I believe Tonia was actually defeated by Roz Sumners and Liz Manley in ESPN professional competitions. Other skaters were able to refuse to skate with Tonya Harding (the woman who made them all rich), yet Tonia didn't have a choice. For her, it was off to 'Elvis On Ice,' the tour starring the least artistic skater ever.

Did you ever have that guilty feeling overcome you watching Tonia and knowing that it just wasn't going to happen? Let's say something positive. Her spins were nice.

Why didn't Tonia even venture a few hundred miles north? She would've been the most successful Canadian ladies skater ever.

This post is dedicated to Alex Forrest and lovers of scrunchies everywhere.

Thursday, May 20, 2010

Yama The Great

Kristi's seventeen hundredth perfect competitive program as a professional. While the other ladies were too busy not giving a shit, Kristi's Asian perfectionist work ethic went into overdrive.
Kristi + Yanni + Sandra Bezic = Total Win

How nice of Kristi to let someone else win in Lillehammer.

Tuesday, May 18, 2010

Michelle Kwan Moment

Download Link (Youtube mutes the music due to an irritating copyright claim.)

Alex Forrest and Margaret Thatcher have had the nerve to insult the Kwan to me lately. Alex Forrest will admit that she was absolutely brilliant for a number of years, but Margaret Thatcher has a blind hatred stemming from an ex boyfriend's undying worship of MK. She stirs up bad memories.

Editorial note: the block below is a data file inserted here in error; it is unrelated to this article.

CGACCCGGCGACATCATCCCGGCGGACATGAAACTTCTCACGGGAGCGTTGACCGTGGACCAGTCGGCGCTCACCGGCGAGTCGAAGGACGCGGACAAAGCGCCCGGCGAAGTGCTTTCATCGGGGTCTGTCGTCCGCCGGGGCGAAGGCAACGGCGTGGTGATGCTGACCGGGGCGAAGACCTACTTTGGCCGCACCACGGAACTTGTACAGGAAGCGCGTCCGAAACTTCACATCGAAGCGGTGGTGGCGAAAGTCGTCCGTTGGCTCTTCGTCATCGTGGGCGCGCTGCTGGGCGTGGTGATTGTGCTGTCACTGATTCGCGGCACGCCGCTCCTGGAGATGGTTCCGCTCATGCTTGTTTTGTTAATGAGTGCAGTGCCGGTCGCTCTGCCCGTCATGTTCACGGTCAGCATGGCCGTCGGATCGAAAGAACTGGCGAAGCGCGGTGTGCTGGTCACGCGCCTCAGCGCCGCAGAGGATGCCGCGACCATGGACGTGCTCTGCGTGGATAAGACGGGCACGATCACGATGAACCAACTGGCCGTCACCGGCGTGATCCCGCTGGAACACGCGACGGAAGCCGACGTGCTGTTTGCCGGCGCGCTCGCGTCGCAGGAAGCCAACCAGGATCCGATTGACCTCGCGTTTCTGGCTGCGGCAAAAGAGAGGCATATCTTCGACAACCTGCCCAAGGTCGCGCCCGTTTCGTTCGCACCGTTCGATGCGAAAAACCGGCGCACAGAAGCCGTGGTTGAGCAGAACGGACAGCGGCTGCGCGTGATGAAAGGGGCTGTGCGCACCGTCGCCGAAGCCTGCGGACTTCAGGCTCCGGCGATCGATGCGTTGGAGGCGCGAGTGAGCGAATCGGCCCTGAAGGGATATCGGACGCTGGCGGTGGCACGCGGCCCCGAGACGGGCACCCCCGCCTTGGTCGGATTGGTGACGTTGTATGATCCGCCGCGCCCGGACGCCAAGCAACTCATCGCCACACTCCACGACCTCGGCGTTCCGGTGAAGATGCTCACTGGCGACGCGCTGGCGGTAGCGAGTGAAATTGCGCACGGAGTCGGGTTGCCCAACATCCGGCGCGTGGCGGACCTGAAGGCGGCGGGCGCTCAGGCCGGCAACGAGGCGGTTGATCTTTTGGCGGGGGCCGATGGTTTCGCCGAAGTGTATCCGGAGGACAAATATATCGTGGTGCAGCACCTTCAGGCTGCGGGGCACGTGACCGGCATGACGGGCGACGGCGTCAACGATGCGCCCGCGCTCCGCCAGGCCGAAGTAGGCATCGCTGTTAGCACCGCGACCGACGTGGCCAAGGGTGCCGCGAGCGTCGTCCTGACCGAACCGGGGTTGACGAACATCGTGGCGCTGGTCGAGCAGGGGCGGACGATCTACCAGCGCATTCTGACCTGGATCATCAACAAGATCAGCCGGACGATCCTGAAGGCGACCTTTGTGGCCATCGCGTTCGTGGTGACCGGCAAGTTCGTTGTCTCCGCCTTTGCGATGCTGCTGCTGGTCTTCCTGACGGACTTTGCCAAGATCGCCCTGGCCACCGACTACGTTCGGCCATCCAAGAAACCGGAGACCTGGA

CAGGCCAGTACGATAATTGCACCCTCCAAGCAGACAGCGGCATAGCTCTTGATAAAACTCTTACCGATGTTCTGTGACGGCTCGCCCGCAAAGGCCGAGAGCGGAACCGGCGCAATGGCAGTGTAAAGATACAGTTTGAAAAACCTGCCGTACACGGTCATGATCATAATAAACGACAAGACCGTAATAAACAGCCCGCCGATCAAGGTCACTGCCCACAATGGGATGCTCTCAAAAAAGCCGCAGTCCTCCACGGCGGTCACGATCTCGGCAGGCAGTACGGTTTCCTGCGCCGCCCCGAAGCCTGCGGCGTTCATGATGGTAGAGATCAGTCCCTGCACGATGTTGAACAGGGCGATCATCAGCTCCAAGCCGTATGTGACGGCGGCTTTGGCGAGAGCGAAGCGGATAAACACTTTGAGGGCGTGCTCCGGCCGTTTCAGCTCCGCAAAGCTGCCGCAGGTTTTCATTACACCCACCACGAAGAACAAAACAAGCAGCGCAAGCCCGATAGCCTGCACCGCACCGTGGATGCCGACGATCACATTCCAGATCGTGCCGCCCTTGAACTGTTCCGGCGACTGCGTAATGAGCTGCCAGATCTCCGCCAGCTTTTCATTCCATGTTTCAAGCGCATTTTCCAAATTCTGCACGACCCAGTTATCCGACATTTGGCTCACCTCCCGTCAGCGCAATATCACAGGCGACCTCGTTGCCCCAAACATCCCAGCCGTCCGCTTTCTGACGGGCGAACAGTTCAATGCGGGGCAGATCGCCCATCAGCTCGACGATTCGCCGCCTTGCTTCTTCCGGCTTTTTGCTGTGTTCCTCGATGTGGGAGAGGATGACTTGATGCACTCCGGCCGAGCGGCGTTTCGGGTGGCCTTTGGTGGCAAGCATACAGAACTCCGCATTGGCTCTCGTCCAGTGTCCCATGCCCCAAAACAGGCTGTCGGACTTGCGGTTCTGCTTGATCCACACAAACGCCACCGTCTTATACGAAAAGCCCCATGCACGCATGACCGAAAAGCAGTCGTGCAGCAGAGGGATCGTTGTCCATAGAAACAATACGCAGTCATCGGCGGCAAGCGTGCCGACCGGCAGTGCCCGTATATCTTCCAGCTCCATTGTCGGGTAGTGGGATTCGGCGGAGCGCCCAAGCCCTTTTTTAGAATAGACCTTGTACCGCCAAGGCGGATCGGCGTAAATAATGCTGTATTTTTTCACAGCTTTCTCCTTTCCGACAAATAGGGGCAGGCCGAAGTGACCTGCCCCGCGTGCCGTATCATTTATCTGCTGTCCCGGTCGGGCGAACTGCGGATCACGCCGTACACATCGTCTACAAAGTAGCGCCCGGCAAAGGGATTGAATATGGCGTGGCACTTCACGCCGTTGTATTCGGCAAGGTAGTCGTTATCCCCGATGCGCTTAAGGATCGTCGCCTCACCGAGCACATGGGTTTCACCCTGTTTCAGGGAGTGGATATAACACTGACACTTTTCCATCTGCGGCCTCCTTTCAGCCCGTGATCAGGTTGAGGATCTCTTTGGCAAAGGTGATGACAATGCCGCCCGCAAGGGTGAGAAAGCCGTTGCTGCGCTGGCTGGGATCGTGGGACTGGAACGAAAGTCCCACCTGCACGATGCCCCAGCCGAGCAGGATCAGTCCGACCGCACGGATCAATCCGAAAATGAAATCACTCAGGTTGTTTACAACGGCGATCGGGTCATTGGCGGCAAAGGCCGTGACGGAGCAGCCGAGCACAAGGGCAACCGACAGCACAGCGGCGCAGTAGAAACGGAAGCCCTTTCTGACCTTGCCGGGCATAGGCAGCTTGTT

Well, I did not take these insults lying down. I whipped out at a weapon: the 1997 World Exhibition. That's right, the moment MK endeared herself forever to gays everywhere by skating to the music of Tori Amos.

I play to win. And this program is total win. (Though, SO glad she ditched Mare Talbot the next year.)

Wrongfully denied the World Title, Michelle set out in the exhibition to prove why she was the best and most beloved skater on planet Earth. Note the superior skating skills. The clean edges and speed. Tara Lipinski could only dream of relinquishing her two foot skating to develop such a mastery of skating skills.

Dedicated to a friend who had died, "Winter" opened Michelle's soul in a way we had never seen before. It demonstrated exactly how mature and soulful beyond her years she actually is.

There is something so private, yet so open and free about this performance. Skating without even the slightest tension, Michelle owns the subtleties of this music. While some people hate watching show skating, this a program with unreal technical merit. The artistic details are unmatched. Watch the positions, the arm movements and even the way Michelle turns her head.

"Winter" reminds me of why I fell in love with skating in the first place.

In the words of Margaret Thatcher, "Well of course Michelle was fucking brilliant and could do things that would make Sasha fall on her ass. Don't rub it in."

Thursday, May 13, 2010

Moment of Grand Delusion

Today's moment of delusion is brought to you by Mary 'Hold that edge and be sexy' Scotvold and Nancy 'She's just gonna get out there and cry again' Kerrigan.

I've always adored watching sarcastic, brutally honest Nancy interact with the chain-smoking, scotch-drinking Scotvolds. In addition to "I want to die," at the 1993 Worlds, Nancy provided us with so many gems. Remember that Evy openly said "Nancy can be a real bitch," in Christine Brennan's "Inside Edge."

Their love/hate relationship was beyond entertaining, as Evy really is a brilliant technical coach. Mary, on the other hand, gave each skater the same program year after year. In Nancy's case, she hated classical music and often had cheesey muzak composed for her by Mary's brother in law.